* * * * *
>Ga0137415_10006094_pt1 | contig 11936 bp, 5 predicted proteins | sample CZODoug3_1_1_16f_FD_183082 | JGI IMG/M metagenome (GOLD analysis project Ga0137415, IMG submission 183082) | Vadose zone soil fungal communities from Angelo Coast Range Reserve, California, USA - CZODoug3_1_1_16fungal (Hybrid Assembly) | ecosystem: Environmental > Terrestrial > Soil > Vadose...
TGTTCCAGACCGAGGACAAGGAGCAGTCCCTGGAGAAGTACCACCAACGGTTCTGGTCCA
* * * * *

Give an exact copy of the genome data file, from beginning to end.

>Ga0137415_10006094_pt1 | contig 11936 bp, 5 predicted proteins | sample CZODoug3_1_1_16f_FD_183082 | JGI IMG/M metagenome (GOLD analysis project Ga0137415, IMG submission 183082) | Vadose zone soil fungal communities from Angelo Coast Range Reserve, California, USA - CZODoug3_1_1_16fungal (Hybrid Assembly) | ecosystem: Environmental > Terrestrial > Soil > Vadose...
TGTTCCAGACCGAGGACAAGGAGCAGTCCCTGGAGAAGTACCACCAACGGTTCTGGTCCA